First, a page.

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Network Working Group                                           M. Sethi
Internet-Draft                                                  Ericsson
Intended status: Informational                               B. Sarikaya
Expires: September 10, 2020                          Denpel Informatique
                                                      D. Garcia-Carrillo
                                                          Odin Solutions
                                                           March 9, 2020


                   Secure IoT Bootstrapping: A Survey
                 draft-sarikaya-t2trg-sbootstrapping-08

Abstract

   This draft provides an overview of the various terms that are used
   when discussing bootstrapping of devices.  We document terms that
   have been used within the IETF as well as other standards bodies.  We
   investigate if the terms refer to the same phenomena or have subtle
   differences.  We provide recommendations on the applicability of
   terms in different contexts.  Finally, this document presents a
   survey of secure bootstrapping mechanisms available for smart objects
   that are part of an Internet of Things (IoT) network.  The survey
   does not prescribe any one mechanism and rather presents IoT
   developers with different options to choose from, depending on their
   use-case, security requirements, and the user interface available on
   their smart objects.

Status of This Memo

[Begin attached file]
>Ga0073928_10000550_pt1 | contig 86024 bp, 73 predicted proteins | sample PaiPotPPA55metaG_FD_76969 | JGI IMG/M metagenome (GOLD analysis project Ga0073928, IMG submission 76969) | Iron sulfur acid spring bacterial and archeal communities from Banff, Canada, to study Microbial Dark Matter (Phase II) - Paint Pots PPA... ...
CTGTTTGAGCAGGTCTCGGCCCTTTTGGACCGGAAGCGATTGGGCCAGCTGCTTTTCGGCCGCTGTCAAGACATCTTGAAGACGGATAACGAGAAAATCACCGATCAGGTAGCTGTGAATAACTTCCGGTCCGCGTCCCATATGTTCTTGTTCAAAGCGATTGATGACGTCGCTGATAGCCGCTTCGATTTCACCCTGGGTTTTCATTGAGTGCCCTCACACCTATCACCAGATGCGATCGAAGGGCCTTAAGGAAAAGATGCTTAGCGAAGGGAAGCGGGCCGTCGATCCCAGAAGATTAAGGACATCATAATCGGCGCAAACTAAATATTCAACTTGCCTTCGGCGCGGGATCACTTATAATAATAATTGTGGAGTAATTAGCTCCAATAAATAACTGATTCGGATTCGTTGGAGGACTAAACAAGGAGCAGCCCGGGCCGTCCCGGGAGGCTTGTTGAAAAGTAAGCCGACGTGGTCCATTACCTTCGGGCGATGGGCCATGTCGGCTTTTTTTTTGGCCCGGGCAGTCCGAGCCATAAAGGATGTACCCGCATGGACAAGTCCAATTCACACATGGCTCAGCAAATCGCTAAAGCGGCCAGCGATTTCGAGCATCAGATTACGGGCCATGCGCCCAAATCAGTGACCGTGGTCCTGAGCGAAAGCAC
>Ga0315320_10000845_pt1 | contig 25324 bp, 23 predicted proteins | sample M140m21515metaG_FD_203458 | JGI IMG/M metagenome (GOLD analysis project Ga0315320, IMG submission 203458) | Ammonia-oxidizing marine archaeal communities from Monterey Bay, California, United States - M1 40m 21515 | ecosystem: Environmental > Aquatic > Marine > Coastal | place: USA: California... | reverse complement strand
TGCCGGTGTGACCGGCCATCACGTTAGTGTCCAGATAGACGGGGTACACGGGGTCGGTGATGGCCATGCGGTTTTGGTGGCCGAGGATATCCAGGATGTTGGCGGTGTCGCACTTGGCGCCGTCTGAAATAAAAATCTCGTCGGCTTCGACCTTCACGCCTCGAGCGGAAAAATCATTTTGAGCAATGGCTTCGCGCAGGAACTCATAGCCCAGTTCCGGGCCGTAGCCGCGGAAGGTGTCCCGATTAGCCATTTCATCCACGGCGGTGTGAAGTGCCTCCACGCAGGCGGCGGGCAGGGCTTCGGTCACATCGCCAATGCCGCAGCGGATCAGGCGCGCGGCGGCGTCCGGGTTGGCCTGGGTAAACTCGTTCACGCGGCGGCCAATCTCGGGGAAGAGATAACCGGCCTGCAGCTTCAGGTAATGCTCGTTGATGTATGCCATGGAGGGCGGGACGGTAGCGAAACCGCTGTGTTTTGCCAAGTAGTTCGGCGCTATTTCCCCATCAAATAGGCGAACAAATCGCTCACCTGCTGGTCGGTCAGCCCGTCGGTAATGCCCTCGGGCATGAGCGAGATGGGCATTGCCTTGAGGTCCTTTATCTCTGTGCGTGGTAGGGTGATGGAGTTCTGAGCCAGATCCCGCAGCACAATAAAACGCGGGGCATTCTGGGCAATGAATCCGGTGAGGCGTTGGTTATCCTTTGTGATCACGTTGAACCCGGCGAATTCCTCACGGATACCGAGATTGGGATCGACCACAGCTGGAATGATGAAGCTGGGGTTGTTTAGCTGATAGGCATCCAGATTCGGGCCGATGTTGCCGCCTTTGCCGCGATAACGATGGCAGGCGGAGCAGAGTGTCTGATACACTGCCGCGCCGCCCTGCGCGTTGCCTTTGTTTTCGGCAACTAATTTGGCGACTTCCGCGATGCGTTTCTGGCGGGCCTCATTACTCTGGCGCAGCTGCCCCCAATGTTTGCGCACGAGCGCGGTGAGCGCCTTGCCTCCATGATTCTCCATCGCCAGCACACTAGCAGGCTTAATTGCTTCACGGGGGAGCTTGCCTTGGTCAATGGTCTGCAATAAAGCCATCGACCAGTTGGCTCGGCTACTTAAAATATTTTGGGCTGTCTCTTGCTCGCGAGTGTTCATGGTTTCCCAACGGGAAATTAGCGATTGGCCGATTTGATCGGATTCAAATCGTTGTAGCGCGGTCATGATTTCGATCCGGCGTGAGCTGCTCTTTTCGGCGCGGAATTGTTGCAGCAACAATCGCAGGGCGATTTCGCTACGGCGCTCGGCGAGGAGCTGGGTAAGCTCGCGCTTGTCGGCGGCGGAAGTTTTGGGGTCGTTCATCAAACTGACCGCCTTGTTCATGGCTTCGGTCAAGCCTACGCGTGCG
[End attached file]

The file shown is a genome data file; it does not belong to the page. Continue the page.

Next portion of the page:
This Internet-Draft is submitted in full conformance with the
   provisions of BCP 78 and BCP 79.

   Internet-Drafts are working documents of the Internet Engineering
   Task Force (IETF).  Note that other groups may also distribute
   working documents as Internet-Drafts.  The list of current Internet-
   Drafts is at https://datatracker.ietf.org/drafts/current/.

   Internet-Drafts are draft documents valid for a maximum of six months
   and may be updated, replaced, or obsoleted by other documents at any
   time.  It is inappropriate to use Internet-Drafts as reference
   material or to cite them other than as "work in progress."

   This Internet-Draft will expire on September 10, 2020.








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Copyright Notice

   Copyright (c) 2020 IETF Trust and the persons identified as the
   document authors.  All rights reserved.

   This document is subject to BCP 78 and the IETF Trust's Legal
   Provisions Relating to IETF Documents
   (https://trustee.ietf.org/license-info) in effect on the date of
   publication of this document.  Please review these documents